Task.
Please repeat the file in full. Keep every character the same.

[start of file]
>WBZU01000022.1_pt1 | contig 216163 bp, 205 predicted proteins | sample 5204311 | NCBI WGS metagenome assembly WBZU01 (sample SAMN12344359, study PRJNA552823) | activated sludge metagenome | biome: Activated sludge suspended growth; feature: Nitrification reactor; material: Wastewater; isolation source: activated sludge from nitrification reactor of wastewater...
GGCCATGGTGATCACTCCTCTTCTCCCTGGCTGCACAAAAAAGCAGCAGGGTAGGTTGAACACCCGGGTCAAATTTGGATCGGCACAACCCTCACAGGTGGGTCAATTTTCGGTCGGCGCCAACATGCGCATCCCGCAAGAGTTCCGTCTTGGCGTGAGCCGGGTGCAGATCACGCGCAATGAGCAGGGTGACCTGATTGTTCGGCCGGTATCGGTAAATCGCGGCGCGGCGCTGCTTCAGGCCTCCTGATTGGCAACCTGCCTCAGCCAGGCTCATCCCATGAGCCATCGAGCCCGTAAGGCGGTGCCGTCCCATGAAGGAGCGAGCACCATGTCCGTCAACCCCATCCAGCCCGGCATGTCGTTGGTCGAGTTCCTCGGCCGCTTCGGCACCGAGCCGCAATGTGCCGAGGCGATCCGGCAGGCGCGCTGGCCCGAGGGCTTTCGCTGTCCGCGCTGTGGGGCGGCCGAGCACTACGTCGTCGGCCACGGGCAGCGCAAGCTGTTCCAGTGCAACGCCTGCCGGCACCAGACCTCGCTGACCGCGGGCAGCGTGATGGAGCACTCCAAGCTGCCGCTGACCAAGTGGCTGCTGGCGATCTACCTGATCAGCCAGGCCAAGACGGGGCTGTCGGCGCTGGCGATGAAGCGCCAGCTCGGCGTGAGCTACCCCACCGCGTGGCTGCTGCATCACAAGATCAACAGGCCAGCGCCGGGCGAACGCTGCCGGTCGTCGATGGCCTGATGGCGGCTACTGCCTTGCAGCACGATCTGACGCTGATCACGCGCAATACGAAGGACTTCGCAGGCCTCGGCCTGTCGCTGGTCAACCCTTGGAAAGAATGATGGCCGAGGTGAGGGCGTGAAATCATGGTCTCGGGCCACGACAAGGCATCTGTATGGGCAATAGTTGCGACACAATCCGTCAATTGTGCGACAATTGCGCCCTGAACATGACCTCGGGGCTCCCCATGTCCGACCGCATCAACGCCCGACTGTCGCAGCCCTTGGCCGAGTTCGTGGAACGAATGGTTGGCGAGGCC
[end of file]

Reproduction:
>WBZU01000022.1_pt1 | contig 216163 bp, 205 predicted proteins | sample 5204311 | NCBI WGS metagenome assembly WBZU01 (sample SAMN12344359, study PRJNA552823) | activated sludge metagenome | biome: Activated sludge suspended growth; feature: Nitrification reactor; material: Wastewater; isolation source: activated sludge from nitrification reactor of wastewater...
GGCCATGGTGATCACTCCTCTTCTCCCTGGCTGCACAAAAAAGCAGCAGGGTAGGTTGAACACCCGGGTCAAATTTGGATCGGCACAACCCTCACAGGTGGGTCAATTTTCGGTCGGCGCCAACATGCGCATCCCGCAAGAGTTCCGTCTTGGCGTGAGCCGGGTGCAGATCACGCGCAATGAGCAGGGTGACCTGATTGTTCGGCCGGTATCGGTAAATCGCGGCGCGGCGCTGCTTCAGGCCTCCTGATTGGCAACCTGCCTCAGCCAGGCTCATCCCATGAGCCATCGAGCCCGTAAGGCGGTGCCGTCCCATGAAGGAGCGAGCACCATGTCCGTCAACCCCATCCAGCCCGGCATGTCGTTGGTCGAGTTCCTCGGCCGCTTCGGCACCGAGCCGCAATGTGCCGAGGCGATCCGGCAGGCGCGCTGGCCCGAGGGCTTTCGCTGTCCGCGCTGTGGGGCGGCCGAGCACTACGTCGTCGGCCACGGGCAGCGCAAGCTGTTCCAGTGCAACGCCTGCCGGCACCAGACCTCGCTGACCGCGGGCAGCGTGATGGAGCACTCCAAGCTGCCGCTGACCAAGTGGCTGCTGGCGATCTACCTGATCAGCCAGGCCAAGACGGGGCTGTCGGCGCTGGCGATGAAGCGCCAGCTCGGCGTGAGCTACCCCACCGCGTGGCTGCTGCATCACAAGATCAACAGGCCAGCGCCGGGCGAACGCTGCCGGTCGTCGATGGCCTGATGGCGGCTACTGCCTTGCAGCACGATCTGACGCTGATCACGCGCAATACGAAGGACTTCGCAGGCCTCGGCCTGTCGCTGGTCAACCCTTGGAAAGAATGATGGCCGAGGTGAGGGCGTGAAATCATGGTCTCGGGCCACGACAAGGCATCTGTATGGGCAATAGTTGCGACACAATCCGTCAATTGTGCGACAATTGCGCCCTGAACATGACCTCGGGGCTCCCCATGTCCGACCGCATCAACGCCCGACTGTCGCAGCCCTTGGCCGAGTTCGTGGAACGAATGGTTGGCGAGGCC